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....... and back to the previous two

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Looking NW towards Skye en route to Fhuaran - Cuillin just about visible through the haze

We pretty much had the place to ourselves - one guy passed us going the other way between Carnach and Fhuaran and a group of three blokes finally caught us up at the summit of Fhuaran before disappearing off into the distance.

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The long road home from the summit of Fhuaran

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Down the long east ridge of Fhuaran into the far reaches of Glen Lichd

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Debbie meets Sister Number Four

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Sgurr nan Saighead, Beinn Bhuidhe and Glen Lichd from Fhuaran

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Yours truly at the summit of Fhuaran with the South Glen Shiel Ridge (remember that????) in the background

Now, this brings me to the reasons for the title of this report. I am not a religious man. At least not in the conventional, orthodox sense of the word. I cannot remember the last time I was in a church on Sunday for the specific purpose of a service. I do however have a faith ...... in something. Just not entirely sure what. And I appreciate the deeply spiritual - never more so than when I am amongst the hills, mountains and glens. Today was the start of my Easter holiday fortnight and the previous day (as is traditional on the last day of term before the Easter break) had seen a series of Easter assemblies being held in the school. The script was, as always, a variation on the same theme - the resurrection and the meaning of Easter.

Now, as I walked this classic mountain traverse with views across Knoydart, over the sea to Skye and the Cuillin, up to Torridon and into Glen Affric, my mind wandered to yesterday's assemblies, to my Easter holidays stretching ahead much like this ridge we were on, and I recalled two programmes I had seen on TV over the course of the last few months. One had been the episode on John Muir in the Last Explorers series presented by Neil Oliver, in which he claimed that Muir had experienced "a kind of religious conversion ...... in reverse" when he had finally escaped his strict, religious upbringing and come to realise that true magic lay in the power and beauty of our wild landscapes, not in any religious doctrine - that it was wild nature that truly inspired, guided and comforted.

The other was an episode in a documentary series where people from the various diverse ethnic groups in Bradford lived together in a house and discussed their differences and what they had in common. One young Muslim girl was arguing with an older Muslim man who insisted on going to the mosque several times a day to pray. His argument was that praying was only a valid form of worship if it took place in the mosque. Her argument was that you only need to look around yourself at the natural beauty and wonder of the world to realise that this was as good (if not better) a place as any man-made building to worship your god, whoever or whatever that happens to be.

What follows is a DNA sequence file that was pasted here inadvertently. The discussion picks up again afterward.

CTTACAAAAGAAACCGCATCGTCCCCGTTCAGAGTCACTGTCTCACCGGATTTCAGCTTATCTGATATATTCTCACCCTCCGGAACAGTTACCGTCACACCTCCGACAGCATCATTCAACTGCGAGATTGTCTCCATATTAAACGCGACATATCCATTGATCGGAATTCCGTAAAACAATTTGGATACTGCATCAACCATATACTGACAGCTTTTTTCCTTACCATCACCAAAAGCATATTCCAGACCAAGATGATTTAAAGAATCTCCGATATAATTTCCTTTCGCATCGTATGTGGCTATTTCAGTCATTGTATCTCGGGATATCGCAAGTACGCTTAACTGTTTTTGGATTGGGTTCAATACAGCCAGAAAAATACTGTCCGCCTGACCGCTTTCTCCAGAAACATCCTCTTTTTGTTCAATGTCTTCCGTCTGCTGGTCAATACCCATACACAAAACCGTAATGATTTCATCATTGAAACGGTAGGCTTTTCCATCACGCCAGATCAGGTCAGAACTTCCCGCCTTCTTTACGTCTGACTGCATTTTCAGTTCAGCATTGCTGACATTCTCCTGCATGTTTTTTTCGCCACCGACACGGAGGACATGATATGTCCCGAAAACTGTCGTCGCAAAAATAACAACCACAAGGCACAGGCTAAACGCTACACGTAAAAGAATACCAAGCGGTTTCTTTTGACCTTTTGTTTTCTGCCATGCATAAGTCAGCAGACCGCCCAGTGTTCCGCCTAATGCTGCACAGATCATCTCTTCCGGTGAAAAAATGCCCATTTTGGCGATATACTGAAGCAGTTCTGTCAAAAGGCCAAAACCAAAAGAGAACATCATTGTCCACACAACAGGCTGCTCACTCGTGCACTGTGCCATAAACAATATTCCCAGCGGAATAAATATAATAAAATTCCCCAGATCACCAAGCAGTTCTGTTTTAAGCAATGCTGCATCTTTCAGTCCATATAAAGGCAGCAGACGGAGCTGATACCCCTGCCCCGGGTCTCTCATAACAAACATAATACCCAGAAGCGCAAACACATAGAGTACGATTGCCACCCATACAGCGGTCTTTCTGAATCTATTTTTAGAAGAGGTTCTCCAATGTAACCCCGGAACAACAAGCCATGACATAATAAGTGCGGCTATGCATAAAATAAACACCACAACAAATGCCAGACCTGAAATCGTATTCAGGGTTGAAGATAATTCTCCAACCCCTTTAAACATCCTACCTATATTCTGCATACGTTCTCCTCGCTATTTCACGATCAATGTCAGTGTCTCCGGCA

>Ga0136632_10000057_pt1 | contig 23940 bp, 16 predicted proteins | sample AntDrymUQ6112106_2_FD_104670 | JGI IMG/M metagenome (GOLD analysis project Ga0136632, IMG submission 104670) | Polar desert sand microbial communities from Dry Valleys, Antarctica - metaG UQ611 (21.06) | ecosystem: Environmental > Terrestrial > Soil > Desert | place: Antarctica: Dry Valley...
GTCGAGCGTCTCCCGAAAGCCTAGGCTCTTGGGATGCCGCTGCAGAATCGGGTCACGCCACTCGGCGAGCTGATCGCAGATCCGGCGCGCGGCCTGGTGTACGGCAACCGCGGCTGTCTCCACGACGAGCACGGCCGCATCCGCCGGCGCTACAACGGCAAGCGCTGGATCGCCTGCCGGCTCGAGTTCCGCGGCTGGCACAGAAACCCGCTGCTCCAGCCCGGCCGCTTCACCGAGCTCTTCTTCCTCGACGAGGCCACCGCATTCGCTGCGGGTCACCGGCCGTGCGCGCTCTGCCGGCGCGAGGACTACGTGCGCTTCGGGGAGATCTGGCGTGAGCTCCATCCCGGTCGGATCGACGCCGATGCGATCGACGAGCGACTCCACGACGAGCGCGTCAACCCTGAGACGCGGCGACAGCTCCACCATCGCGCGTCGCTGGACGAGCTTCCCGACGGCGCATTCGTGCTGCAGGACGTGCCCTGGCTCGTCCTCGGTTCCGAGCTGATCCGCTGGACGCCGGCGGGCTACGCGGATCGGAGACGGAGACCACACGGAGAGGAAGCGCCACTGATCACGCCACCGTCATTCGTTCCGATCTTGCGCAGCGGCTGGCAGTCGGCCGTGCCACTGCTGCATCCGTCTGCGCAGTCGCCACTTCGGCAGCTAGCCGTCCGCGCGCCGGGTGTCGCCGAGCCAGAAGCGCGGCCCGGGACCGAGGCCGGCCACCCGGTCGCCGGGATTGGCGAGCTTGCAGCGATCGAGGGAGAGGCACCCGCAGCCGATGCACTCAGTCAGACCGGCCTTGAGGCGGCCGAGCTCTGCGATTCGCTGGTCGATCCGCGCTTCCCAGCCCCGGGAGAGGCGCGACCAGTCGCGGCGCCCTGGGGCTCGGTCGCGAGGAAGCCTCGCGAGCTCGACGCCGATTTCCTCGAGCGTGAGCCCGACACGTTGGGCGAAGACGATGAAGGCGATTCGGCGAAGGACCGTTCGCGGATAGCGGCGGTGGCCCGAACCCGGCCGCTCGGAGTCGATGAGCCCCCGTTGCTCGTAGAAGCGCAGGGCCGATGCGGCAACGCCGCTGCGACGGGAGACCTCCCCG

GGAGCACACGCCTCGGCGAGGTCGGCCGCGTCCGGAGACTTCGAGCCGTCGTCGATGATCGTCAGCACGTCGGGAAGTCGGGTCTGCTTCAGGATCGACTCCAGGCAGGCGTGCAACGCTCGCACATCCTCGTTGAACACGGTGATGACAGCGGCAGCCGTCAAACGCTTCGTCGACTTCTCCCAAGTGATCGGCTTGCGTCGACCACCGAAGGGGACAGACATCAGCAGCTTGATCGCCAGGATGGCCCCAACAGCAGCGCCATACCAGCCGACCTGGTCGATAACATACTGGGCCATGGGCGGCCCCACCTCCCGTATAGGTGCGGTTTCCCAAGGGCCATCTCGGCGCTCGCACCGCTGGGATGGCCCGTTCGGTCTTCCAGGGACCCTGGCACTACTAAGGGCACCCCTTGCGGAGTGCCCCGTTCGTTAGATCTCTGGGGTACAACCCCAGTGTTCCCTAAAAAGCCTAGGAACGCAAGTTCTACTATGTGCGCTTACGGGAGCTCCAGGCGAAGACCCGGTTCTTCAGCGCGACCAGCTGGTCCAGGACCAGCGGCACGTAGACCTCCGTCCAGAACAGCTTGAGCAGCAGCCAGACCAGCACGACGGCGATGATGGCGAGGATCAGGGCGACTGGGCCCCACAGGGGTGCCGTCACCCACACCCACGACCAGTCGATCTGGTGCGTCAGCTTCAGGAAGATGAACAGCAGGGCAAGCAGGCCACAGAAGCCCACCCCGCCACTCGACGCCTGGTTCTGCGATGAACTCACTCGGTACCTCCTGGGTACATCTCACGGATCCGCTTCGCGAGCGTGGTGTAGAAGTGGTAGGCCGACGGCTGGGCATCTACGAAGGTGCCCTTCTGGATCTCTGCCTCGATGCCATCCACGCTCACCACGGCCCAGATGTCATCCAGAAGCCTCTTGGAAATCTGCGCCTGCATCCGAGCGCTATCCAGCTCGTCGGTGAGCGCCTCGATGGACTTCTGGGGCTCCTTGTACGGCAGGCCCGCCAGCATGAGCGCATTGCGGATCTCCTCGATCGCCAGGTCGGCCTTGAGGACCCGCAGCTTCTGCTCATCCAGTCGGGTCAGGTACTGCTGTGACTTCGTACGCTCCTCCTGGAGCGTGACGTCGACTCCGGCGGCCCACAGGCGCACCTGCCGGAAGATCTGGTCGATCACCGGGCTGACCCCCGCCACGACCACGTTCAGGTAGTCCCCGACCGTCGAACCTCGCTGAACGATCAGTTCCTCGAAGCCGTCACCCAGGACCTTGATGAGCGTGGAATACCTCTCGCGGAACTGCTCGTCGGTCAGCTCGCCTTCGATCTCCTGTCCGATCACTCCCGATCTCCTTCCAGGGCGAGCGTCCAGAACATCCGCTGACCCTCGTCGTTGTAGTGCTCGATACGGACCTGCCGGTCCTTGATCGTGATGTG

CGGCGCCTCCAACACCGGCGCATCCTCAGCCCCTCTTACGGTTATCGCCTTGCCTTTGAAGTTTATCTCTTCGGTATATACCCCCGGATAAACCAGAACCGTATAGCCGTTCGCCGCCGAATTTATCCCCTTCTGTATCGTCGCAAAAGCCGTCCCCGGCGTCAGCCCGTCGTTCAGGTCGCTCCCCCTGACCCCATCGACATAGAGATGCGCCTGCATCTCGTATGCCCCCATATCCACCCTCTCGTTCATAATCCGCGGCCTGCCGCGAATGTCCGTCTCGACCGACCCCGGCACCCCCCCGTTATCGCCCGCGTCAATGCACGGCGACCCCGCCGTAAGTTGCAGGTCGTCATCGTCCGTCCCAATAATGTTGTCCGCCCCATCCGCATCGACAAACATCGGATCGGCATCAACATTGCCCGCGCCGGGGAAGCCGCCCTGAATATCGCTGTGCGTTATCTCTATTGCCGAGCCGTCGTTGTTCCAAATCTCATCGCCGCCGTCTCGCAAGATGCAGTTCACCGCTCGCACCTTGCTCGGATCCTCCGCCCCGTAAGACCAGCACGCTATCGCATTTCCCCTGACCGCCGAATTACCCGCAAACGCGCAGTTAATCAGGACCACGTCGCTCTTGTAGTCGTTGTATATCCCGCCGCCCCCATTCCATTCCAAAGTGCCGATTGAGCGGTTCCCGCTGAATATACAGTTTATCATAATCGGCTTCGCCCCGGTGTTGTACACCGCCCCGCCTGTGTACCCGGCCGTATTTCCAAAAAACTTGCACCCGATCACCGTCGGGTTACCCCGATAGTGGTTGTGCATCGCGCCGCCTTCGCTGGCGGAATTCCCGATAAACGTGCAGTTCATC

And suddenly I found myself quietly humming the old Waterboys song "Church Not Made With Hands" to myself! I confess I am not a huge Waterboys fan, although I do own several of their early CDs and hearing one of these tracks is enough to magically transport me back to 1980s Dunfermline and my days as the drummer in a school band, the lead singer of which was a huge Waterboys fan (although one memorable review described us as "a cross between U2, Duran Duran and an unspecified Indie band". At the time I thought that was cool! Not so sure I'm as keen on the sound of it now!

Now, how did that song go again???? Oh yeah, that's it.........

Bye bye shadowlands
the term is over
and all the holidays have begun
now she walks in fresh fields
her tracks are on the land
she is everywhere and no place

When it's dark and evening falls
she moves among men
they would seek to have her as a prize
but she is in the shadows
the ocean and the sand
she is everywhere and no place
her church not made with hands
not contained by man

She is dancing high as clouds
faster than the arrow
straight as any crow that flies
across great seas she travels
up through rising lands
she is everywhere and no place
her church not made with hands
not contained by man

Isn't that a pretty sun
setting in a pretty sky?
will we stay and watch it darken?
will we stay and watch it darken?
the church not made with hands
not contained by man
that precious place
unmade by man

And so here I was, worshipping at the altar of the Church of the Five Sisters. A Church alright. A magnificent highland cathedral. Millions of years in the making, shaped by forces beyond any comprehension. Built to last, and not built by man or in the name of any religion.

From Fhuaran we decided to stick with Plan A, which was to continue to Sister Number 5, Sgurr nan Saighead and then around Beinn Buidhe and on to Sgurr na Moraich, from where we would drop directly down the steep slopes to the Outdoor Centre.

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Sgurr nan Saighead from Fhuaran

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Saighead again with Loch Duich beyond Sgurr an t-Searraich at the end of the descent ridge

We really should have canned that plan when Debbie stumbled badly coming off Fhuaran on a down section of loose scree and badly bruised herself in several places in the resulting fall. You should see one of the bruises - the size of a saucer and as black as the Ace of Spades! I spied out a descent route down into Glen Lichd which would have left us a straightforward walk along the track beside the River Croe for about 3km to the centre but Debbie was having none of it. "I've managed four sister, I'll be damned if I'm missing out on the fifth one" was more or less her take on it.

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Sister Number Five - the pick of the family????

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Fhuaran and her vicious drop off from the summit of Saighead

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Beinn Fhada across Glen Lichd

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Beinn Buidhe and Sgurr na Moraich from Saighead - still a ways to go!

So onwards we went on what was arguably the nicest part of the walk, although the day was beginning to take it's toll and long before the descent off Moraich, a few choice words had been exchanged.

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Beinn Buidhe